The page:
Old Florida Blog
Discover What Made Florida So Great
Trapper Nelson and the Loxahatchee
Photos courtesy of Jonathan Dickinson State Park: by Earnest and Theresa Woleslagel (above); Toby Marcovich (Below)
The Wildman of the Loxahatchee River
The early 1900s saw the Great War and the Great depression, but neither were great for the working class American. Trenton New Jersey was much smaller in 1908-1923, when Vince Natulkiewicz was born and raised on her streets, but it was still a tough, urban area where working class men and women strove to make ends meet. For the Natulkiewiczes, recent Polish immigrants, things were made more difficult through not speaking English. They persevered as a family by all chipping in. From a young age, Vince and his brother Charles would spend most days hunting in the forests around Trenton for game to supplement the family’s meager wages.
Life was hard but exciting for the boys until their mother, Christine, passed away and their father remarried. Vince particularly did not like his new stepmother, and, at the age of 15, he ran away and dropped out of school. Using trains as a “free” means of transportation, Vince headed west to Colorado and New Mexico before making a fateful journey South into Mexico where he was arrested for gun running and sentenced to one year in prison. He did not serve much time at all, however. In fact, he claimed that he was released because the Mexican prison could not afford to feed him. So, he was asked to leave Mexico and never return.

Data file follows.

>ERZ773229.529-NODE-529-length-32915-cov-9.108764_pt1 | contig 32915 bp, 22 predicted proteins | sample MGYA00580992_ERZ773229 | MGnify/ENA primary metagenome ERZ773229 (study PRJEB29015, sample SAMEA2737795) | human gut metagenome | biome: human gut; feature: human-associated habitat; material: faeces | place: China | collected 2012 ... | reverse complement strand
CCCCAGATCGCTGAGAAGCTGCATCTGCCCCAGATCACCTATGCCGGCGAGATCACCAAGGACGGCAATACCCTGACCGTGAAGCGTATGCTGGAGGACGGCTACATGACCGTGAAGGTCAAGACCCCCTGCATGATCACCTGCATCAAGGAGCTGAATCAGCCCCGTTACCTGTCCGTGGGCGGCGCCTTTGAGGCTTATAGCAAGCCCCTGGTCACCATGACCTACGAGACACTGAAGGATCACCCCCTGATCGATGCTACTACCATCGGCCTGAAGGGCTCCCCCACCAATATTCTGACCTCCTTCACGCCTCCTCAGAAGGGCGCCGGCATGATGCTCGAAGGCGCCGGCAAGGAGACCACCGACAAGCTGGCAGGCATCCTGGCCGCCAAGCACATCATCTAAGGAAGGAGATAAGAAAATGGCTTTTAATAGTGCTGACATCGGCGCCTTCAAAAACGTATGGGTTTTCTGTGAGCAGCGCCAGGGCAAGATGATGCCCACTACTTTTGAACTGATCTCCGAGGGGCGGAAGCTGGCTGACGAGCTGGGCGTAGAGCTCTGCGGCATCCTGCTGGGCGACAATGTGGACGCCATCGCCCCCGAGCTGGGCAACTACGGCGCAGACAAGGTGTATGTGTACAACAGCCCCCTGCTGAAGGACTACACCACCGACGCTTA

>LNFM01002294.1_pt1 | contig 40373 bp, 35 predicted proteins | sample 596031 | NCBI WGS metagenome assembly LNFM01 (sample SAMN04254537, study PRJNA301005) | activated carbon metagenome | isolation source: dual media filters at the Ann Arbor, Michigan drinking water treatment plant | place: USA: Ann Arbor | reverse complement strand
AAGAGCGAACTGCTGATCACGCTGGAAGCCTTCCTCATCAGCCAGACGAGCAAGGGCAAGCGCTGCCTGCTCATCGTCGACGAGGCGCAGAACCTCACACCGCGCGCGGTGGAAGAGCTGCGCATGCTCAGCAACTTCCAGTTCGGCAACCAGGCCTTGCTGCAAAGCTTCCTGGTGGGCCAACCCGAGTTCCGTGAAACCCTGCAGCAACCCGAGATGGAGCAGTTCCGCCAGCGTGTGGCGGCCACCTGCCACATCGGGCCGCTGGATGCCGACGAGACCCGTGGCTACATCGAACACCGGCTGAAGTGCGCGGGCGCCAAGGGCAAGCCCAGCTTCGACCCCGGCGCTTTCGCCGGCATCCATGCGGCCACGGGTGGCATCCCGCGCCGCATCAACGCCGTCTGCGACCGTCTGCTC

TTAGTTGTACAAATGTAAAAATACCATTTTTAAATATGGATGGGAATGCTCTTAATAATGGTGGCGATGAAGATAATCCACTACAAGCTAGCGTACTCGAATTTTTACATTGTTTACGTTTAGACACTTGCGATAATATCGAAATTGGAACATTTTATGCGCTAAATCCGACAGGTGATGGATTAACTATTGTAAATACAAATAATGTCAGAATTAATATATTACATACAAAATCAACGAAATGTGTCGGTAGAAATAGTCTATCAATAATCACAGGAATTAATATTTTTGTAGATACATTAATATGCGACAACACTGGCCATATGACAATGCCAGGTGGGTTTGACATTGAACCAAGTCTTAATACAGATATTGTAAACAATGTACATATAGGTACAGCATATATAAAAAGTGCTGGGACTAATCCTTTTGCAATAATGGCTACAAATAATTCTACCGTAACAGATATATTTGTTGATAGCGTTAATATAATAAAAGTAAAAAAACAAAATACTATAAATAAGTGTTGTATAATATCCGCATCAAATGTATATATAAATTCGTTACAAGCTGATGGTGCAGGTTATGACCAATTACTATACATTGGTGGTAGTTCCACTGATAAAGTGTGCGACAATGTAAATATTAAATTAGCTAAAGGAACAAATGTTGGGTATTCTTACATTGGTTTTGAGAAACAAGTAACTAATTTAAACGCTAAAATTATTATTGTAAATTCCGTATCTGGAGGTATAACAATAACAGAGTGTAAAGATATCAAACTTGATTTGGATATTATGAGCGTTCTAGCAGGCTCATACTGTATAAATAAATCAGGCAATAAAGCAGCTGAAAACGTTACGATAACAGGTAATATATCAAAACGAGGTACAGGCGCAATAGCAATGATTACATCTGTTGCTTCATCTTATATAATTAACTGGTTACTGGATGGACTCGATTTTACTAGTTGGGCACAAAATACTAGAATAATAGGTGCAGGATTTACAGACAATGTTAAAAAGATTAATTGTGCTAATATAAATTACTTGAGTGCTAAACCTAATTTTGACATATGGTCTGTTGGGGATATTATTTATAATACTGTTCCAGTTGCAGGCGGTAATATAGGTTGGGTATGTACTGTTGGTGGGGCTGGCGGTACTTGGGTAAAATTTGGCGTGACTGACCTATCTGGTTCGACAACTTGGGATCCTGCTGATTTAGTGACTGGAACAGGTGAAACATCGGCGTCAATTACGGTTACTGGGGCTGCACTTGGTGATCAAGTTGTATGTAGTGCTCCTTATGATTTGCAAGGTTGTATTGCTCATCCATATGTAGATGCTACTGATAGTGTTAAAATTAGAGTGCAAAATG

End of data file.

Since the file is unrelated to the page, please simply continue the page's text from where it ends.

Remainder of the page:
What they saw was amazing, the Jupiter Lighthouse looked out upon crystal clear water teaming with snook, otters and goliath grouper. They did not make it to Key West, because they jumped off as soon as the train cleared the bridge.
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A father & son team of anthropologists and Florida State Park Rangers who love to inspire travel and teach about nature and history. This blog digs into our home state, which we would love for you to come and visit.